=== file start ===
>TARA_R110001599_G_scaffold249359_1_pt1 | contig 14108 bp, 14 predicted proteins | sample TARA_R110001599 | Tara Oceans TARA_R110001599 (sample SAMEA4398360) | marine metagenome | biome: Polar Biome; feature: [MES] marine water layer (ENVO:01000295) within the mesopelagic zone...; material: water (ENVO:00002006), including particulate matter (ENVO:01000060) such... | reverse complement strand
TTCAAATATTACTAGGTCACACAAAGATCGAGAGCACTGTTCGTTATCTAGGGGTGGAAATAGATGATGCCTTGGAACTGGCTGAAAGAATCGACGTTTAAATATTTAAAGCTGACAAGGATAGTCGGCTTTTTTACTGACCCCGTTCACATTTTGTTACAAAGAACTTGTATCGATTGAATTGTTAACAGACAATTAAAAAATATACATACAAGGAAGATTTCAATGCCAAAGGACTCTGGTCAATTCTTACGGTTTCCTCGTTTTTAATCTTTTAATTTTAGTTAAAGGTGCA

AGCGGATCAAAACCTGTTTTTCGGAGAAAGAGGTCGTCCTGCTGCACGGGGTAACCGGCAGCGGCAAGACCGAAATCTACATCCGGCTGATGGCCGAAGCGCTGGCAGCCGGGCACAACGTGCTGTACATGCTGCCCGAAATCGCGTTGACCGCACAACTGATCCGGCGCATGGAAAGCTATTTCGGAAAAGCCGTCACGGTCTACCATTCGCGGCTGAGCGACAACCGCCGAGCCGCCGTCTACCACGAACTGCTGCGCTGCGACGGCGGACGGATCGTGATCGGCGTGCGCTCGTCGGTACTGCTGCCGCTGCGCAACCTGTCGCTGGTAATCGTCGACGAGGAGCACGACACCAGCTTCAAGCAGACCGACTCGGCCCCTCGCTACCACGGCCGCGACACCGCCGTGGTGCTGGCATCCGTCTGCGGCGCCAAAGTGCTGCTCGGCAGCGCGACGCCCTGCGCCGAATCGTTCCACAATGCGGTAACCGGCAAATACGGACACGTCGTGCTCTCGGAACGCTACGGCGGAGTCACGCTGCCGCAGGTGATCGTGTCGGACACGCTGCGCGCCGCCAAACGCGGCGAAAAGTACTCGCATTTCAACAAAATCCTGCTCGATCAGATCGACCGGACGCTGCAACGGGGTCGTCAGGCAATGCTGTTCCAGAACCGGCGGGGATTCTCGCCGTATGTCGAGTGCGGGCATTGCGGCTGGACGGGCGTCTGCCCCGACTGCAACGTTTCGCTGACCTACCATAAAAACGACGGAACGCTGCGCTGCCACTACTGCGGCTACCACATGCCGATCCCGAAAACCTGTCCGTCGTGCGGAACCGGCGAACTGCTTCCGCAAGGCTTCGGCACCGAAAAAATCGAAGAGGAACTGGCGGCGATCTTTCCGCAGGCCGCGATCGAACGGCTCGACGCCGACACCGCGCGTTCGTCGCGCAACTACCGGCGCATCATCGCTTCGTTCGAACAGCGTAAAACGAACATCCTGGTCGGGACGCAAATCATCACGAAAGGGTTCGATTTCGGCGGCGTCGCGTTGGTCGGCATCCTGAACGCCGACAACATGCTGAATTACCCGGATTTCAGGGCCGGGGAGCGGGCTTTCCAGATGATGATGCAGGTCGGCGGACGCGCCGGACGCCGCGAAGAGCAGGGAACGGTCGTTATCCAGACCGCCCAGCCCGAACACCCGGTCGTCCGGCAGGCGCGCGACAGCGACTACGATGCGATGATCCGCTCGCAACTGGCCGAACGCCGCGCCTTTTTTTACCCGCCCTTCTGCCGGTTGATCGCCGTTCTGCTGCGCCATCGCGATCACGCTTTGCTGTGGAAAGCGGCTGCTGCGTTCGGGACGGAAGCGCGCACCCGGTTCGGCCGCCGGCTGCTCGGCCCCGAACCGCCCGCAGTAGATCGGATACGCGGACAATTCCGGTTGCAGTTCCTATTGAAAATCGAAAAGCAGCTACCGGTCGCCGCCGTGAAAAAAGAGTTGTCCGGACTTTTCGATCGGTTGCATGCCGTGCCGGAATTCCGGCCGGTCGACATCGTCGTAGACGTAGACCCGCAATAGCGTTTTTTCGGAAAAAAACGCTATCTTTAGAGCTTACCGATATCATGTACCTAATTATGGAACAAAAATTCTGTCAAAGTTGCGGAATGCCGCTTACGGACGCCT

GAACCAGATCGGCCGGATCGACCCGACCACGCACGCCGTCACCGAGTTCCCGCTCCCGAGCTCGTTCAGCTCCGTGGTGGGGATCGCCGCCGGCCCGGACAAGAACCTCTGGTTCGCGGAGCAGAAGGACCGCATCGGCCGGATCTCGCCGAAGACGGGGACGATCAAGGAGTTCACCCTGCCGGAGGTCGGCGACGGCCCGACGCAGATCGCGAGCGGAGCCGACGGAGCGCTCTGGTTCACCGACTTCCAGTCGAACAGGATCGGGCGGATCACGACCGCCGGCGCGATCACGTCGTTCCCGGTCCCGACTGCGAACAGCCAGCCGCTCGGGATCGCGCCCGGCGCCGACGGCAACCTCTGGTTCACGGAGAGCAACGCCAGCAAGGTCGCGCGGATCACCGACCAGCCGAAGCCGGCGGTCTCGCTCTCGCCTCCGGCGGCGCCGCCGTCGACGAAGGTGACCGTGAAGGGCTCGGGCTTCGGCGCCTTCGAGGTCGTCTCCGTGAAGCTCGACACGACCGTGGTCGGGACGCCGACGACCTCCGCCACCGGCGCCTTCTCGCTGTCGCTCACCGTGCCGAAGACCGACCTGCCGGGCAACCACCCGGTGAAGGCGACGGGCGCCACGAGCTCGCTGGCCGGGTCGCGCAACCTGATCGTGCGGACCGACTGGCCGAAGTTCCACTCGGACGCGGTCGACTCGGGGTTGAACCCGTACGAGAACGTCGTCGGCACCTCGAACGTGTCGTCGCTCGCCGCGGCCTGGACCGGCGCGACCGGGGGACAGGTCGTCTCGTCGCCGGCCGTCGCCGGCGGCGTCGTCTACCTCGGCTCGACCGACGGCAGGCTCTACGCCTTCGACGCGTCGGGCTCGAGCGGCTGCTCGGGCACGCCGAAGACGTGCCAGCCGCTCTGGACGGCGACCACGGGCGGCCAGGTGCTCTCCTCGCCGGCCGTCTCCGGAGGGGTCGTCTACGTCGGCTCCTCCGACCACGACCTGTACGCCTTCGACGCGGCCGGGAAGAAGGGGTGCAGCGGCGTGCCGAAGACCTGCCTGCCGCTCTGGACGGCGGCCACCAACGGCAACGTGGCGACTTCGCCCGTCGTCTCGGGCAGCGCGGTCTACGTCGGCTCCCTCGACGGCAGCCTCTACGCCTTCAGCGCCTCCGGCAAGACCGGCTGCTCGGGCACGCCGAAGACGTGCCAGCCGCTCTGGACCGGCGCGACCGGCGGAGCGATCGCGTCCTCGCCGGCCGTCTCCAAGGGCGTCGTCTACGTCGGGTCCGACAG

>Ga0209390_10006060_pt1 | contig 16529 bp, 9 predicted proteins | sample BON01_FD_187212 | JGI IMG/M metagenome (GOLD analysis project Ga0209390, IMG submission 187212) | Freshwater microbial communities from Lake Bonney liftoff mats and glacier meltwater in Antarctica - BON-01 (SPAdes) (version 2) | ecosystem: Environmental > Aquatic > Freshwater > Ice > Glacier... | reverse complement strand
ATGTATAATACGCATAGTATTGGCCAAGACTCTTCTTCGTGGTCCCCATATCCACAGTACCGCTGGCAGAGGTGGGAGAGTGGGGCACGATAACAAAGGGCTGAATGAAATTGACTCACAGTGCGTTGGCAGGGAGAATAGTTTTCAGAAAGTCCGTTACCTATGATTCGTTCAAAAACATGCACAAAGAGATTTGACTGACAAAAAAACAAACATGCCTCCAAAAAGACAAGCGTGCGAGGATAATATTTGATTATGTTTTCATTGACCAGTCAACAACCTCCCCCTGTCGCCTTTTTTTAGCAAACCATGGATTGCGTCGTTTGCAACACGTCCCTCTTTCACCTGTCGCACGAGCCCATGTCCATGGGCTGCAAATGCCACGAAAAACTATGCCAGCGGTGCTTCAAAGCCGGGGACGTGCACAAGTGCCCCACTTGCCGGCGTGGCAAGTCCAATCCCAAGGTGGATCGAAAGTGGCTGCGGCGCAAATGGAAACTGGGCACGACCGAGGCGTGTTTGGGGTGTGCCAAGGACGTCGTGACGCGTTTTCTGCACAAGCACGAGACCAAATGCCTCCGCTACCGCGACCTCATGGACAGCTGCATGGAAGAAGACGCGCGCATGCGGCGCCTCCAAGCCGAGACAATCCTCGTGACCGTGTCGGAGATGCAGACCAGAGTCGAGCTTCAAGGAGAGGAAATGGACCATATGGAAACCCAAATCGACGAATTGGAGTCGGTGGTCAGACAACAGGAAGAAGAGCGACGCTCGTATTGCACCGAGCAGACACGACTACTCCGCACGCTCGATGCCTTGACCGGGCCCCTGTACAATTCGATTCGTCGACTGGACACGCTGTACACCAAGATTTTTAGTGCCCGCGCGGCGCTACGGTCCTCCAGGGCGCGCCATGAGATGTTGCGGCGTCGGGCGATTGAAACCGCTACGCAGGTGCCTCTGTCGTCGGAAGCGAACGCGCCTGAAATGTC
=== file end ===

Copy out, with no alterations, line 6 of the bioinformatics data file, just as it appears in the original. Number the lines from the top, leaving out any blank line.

ATGTATAATACGCATAGTATTGGCCAAGACTCTTCTTCGTGGTCCCCATATCCACAGTACCGCTGGCAGAGGTGGGAGAGTGGGGCACGATAACAAAGGGCTGAATGAAATTGACTCACAGTGCGTTGGCAGGGAGAATAGTTTTCAGAAAGTCCGTTACCTATGATTCGTTCAAAAACATGCACAAAGAGATTTGACTGACAAAAAAACAAACATGCCTCCAAAAAGACAAGCGTGCGAGGATAATATTTGATTATGTTTTCATTGACCAGTCAACAACCTCCCCCTGTCGCCTTTTTTTAGCAAACCATGGATTGCGTCGTTTGCAACACGTCCCTCTTTCACCTGTCGCACGAGCCCATGTCCATGGGCTGCAAATGCCACGAAAAACTATGCCAGCGGTGCTTCAAAGCCGGGGACGTGCACAAGTGCCCCACTTGCCGGCGTGGCAAGTCCAATCCCAAGGTGGATCGAAAGTGGCTGCGGCGCAAATGGAAACTGGGCACGACCGAGGCGTGTTTGGGGTGTGCCAAGGACGTCGTGACGCGTTTTCTGCACAAGCACGAGACCAAATGCCTCCGCTACCGCGACCTCATGGACAGCTGCATGGAAGAAGACGCGCGCATGCGGCGCCTCCAAGCCGAGACAATCCTCGTGACCGTGTCGGAGATGCAGACCAGAGTCGAGCTTCAAGGAGAGGAAATGGACCATATGGAAACCCAAATCGACGAATTGGAGTCGGTGGTCAGACAACAGGAAGAAGAGCGACGCTCGTATTGCACCGAGCAGACACGACTACTCCGCACGCTCGATGCCTTGACCGGGCCCCTGTACAATTCGATTCGTCGACTGGACACGCTGTACACCAAGATTTTTAGTGCCCGCGCGGCGCTACGGTCCTCCAGGGCGCGCCATGAGATGTTGCGGCGTCGGGCGATTGAAACCGCTACGCAGGTGCCTCTGTCGTCGGAAGCGAACGCGCCTGAAATGTC